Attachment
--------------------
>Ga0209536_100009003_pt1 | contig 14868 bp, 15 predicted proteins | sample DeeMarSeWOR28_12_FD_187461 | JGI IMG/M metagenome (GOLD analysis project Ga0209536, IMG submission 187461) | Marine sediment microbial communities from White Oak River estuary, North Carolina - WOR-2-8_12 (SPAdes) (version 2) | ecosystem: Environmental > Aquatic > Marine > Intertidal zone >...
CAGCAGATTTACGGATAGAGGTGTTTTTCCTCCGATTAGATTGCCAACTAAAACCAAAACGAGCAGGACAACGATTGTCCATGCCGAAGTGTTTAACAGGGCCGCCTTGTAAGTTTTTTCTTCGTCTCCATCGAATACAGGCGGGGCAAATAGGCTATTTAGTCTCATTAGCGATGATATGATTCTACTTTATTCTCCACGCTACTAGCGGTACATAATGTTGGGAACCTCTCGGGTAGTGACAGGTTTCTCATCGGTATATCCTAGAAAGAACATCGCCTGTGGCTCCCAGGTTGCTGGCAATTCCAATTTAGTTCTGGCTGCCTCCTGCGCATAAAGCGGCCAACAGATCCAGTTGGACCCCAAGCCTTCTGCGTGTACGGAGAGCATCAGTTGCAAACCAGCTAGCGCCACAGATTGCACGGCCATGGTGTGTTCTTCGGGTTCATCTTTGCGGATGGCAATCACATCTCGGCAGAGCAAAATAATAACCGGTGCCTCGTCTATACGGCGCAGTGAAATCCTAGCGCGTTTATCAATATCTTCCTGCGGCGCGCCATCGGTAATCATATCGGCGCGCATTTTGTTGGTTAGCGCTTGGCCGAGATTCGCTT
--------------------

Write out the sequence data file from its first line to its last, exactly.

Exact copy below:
>Ga0209536_100009003_pt1 | contig 14868 bp, 15 predicted proteins | sample DeeMarSeWOR28_12_FD_187461 | JGI IMG/M metagenome (GOLD analysis project Ga0209536, IMG submission 187461) | Marine sediment microbial communities from White Oak River estuary, North Carolina - WOR-2-8_12 (SPAdes) (version 2) | ecosystem: Environmental > Aquatic > Marine > Intertidal zone >...
CAGCAGATTTACGGATAGAGGTGTTTTTCCTCCGATTAGATTGCCAACTAAAACCAAAACGAGCAGGACAACGATTGTCCATGCCGAAGTGTTTAACAGGGCCGCCTTGTAAGTTTTTTCTTCGTCTCCATCGAATACAGGCGGGGCAAATAGGCTATTTAGTCTCATTAGCGATGATATGATTCTACTTTATTCTCCACGCTACTAGCGGTACATAATGTTGGGAACCTCTCGGGTAGTGACAGGTTTCTCATCGGTATATCCTAGAAAGAACATCGCCTGTGGCTCCCAGGTTGCTGGCAATTCCAATTTAGTTCTGGCTGCCTCCTGCGCATAAAGCGGCCAACAGATCCAGTTGGACCCCAAGCCTTCTGCGTGTACGGAGAGCATCAGTTGCAAACCAGCTAGCGCCACAGATTGCACGGCCATGGTGTGTTCTTCGGGTTCATCTTTGCGGATGGCAATCACATCTCGGCAGAGCAAAATAATAACCGGTGCCTCGTCTATACGGCGCAGTGAAATCCTAGCGCGTTTATCAATATCTTCCTGCGGCGCGCCATCGGTAATCATATCGGCGCGCATTTTGTTGGTTAGCGCTTGGCCGAGATTCGCTT